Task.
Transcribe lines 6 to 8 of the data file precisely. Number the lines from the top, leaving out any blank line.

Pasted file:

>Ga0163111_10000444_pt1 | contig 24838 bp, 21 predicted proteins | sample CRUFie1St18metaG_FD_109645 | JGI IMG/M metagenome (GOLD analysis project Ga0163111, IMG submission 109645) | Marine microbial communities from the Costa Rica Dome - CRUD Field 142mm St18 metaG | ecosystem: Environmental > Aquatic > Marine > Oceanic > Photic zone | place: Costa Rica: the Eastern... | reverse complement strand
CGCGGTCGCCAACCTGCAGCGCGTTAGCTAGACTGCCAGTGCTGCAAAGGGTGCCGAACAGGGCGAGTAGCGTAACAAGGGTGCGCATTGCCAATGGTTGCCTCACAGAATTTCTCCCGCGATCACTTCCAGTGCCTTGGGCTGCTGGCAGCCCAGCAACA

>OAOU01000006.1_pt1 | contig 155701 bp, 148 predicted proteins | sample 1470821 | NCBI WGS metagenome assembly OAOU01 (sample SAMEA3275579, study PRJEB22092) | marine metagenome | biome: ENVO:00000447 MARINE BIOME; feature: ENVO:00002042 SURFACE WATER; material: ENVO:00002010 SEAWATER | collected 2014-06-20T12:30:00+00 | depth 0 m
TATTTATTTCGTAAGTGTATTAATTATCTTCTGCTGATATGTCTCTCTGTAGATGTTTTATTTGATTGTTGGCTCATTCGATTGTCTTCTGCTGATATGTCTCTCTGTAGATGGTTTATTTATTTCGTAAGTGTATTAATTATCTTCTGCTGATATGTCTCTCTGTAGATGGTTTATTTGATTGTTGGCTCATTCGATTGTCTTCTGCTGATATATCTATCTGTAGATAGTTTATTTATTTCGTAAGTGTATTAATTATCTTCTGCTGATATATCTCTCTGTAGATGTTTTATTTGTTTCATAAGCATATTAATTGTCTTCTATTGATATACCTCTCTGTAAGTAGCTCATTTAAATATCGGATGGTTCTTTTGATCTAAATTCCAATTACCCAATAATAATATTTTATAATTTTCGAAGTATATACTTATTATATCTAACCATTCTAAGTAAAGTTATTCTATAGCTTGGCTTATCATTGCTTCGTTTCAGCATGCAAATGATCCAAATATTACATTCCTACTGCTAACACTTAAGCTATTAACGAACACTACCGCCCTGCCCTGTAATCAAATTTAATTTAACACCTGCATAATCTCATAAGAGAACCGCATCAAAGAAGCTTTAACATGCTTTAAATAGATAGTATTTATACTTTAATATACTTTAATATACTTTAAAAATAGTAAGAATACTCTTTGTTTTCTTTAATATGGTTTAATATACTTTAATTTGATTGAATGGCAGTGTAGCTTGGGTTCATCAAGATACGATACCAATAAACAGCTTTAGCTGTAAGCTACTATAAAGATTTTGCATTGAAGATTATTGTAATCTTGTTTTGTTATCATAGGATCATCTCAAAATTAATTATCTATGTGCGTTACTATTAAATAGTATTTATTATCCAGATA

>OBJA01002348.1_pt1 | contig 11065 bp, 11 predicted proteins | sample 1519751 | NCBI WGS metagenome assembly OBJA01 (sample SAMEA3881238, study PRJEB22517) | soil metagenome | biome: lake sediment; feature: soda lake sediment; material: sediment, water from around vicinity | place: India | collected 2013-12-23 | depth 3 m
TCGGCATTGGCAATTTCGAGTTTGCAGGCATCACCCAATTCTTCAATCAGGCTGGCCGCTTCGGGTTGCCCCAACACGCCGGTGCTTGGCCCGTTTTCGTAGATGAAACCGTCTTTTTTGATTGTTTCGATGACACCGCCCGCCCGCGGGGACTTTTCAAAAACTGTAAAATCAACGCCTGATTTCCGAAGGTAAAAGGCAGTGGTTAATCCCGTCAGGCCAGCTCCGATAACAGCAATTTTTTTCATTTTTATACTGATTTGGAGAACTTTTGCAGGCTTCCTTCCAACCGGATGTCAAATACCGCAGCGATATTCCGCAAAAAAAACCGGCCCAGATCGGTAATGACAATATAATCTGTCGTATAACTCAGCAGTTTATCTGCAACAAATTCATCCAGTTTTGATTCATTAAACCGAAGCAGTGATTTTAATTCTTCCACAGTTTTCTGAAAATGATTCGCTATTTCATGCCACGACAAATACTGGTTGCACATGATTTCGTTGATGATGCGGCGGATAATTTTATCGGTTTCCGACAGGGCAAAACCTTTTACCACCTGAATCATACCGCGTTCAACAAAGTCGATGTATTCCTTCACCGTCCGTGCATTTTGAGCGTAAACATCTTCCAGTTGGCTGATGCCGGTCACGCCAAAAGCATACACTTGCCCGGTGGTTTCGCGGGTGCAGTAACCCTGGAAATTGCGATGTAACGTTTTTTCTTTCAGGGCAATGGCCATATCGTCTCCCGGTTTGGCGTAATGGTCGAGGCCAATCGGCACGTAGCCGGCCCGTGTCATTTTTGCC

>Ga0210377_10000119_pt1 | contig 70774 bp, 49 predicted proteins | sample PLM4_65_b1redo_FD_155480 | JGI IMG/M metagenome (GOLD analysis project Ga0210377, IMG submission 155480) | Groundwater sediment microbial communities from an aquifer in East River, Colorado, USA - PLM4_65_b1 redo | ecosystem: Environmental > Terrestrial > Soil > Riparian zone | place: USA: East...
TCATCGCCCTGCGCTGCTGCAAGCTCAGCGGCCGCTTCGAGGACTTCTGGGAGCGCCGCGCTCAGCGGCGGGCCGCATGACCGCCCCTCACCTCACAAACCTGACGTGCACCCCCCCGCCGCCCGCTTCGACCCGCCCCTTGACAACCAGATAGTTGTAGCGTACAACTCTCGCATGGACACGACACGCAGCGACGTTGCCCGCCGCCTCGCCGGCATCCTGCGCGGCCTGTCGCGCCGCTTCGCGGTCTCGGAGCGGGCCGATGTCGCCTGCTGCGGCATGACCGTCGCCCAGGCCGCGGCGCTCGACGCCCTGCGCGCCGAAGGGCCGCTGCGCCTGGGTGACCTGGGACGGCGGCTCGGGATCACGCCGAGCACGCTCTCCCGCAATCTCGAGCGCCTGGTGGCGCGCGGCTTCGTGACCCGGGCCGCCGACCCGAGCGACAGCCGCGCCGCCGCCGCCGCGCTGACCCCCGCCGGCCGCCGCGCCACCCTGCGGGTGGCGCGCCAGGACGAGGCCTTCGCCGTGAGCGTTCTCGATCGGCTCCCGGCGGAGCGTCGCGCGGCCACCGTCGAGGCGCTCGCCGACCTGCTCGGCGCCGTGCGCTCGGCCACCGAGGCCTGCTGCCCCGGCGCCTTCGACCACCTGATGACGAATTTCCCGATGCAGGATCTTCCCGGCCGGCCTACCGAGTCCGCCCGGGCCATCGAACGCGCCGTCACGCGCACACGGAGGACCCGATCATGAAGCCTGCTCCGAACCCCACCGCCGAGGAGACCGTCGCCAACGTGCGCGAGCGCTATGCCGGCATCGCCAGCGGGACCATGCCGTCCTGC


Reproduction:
TCGGCATTGGCAATTTCGAGTTTGCAGGCATCACCCAATTCTTCAATCAGGCTGGCCGCTTCGGGTTGCCCCAACACGCCGGTGCTTGGCCCGTTTTCGTAGATGAAACCGTCTTTTTTGATTGTTTCGATGACACCGCCCGCCCGCGGGGACTTTTCAAAAACTGTAAAATCAACGCCTGATTTCCGAAGGTAAAAGGCAGTGGTTAATCCCGTCAGGCCAGCTCCGATAACAGCAATTTTTTTCATTTTTATACTGATTTGGAGAACTTTTGCAGGCTTCCTTCCAACCGGATGTCAAATACCGCAGCGATATTCCGCAAAAAAAACCGGCCCAGATCGGTAATGACAATATAATCTGTCGTATAACTCAGCAGTTTATCTGCAACAAATTCATCCAGTTTTGATTCATTAAACCGAAGCAGTGATTTTAATTCTTCCACAGTTTTCTGAAAATGATTCGCTATTTCATGCCACGACAAATACTGGTTGCACATGATTTCGTTGATGATGCGGCGGATAATTTTATCGGTTTCCGACAGGGCAAAACCTTTTACCACCTGAATCATACCGCGTTCAACAAAGTCGATGTATTCCTTCACCGTCCGTGCATTTTGAGCGTAAACATCTTCCAGTTGGCTGATGCCGGTCACGCCAAAAGCATACACTTGCCCGGTGGTTTCGCGGGTGCAGTAACCCTGGAAATTGCGATGTAACGTTTTTTCTTTCAGGGCAATGGCCATATCGTCTCCCGGTTTGGCGTAATGGTCGAGGCCAATCGGCACGTAGCCGGCCCGTGTCATTTTTGCC

>Ga0210377_10000119_pt1 | contig 70774 bp, 49 predicted proteins | sample PLM4_65_b1redo_FD_155480 | JGI IMG/M metagenome (GOLD analysis project Ga0210377, IMG submission 155480) | Groundwater sediment microbial communities from an aquifer in East River, Colorado, USA - PLM4_65_b1 redo | ecosystem: Environmental > Terrestrial > Soil > Riparian zone | place: USA: East...
TCATCGCCCTGCGCTGCTGCAAGCTCAGCGGCCGCTTCGAGGACTTCTGGGAGCGCCGCGCTCAGCGGCGGGCCGCATGACCGCCCCTCACCTCACAAACCTGACGTGCACCCCCCCGCCGCCCGCTTCGACCCGCCCCTTGACAACCAGATAGTTGTAGCGTACAACTCTCGCATGGACACGACACGCAGCGACGTTGCCCGCCGCCTCGCCGGCATCCTGCGCGGCCTGTCGCGCCGCTTCGCGGTCTCGGAGCGGGCCGATGTCGCCTGCTGCGGCATGACCGTCGCCCAGGCCGCGGCGCTCGACGCCCTGCGCGCCGAAGGGCCGCTGCGCCTGGGTGACCTGGGACGGCGGCTCGGGATCACGCCGAGCACGCTCTCCCGCAATCTCGAGCGCCTGGTGGCGCGCGGCTTCGTGACCCGGGCCGCCGACCCGAGCGACAGCCGCGCCGCCGCCGCCGCGCTGACCCCCGCCGGCCGCCGCGCCACCCTGCGGGTGGCGCGCCAGGACGAGGCCTTCGCCGTGAGCGTTCTCGATCGGCTCCCGGCGGAGCGTCGCGCGGCCACCGTCGAGGCGCTCGCCGACCTGCTCGGCGCCGTGCGCTCGGCCACCGAGGCCTGCTGCCCCGGCGCCTTCGACCACCTGATGACGAATTTCCCGATGCAGGATCTTCCCGGCCGGCCTACCGAGTCCGCCCGGGCCATCGAACGCGCCGTCACGCGCACACGGAGGACCCGATCATGAAGCCTGCTCCGAACCCCACCGCCGAGGAGACCGTCGCCAACGTGCGCGAGCGCTATGCCGGCATCGCCAGCGGGACCATGCCGTCCTGC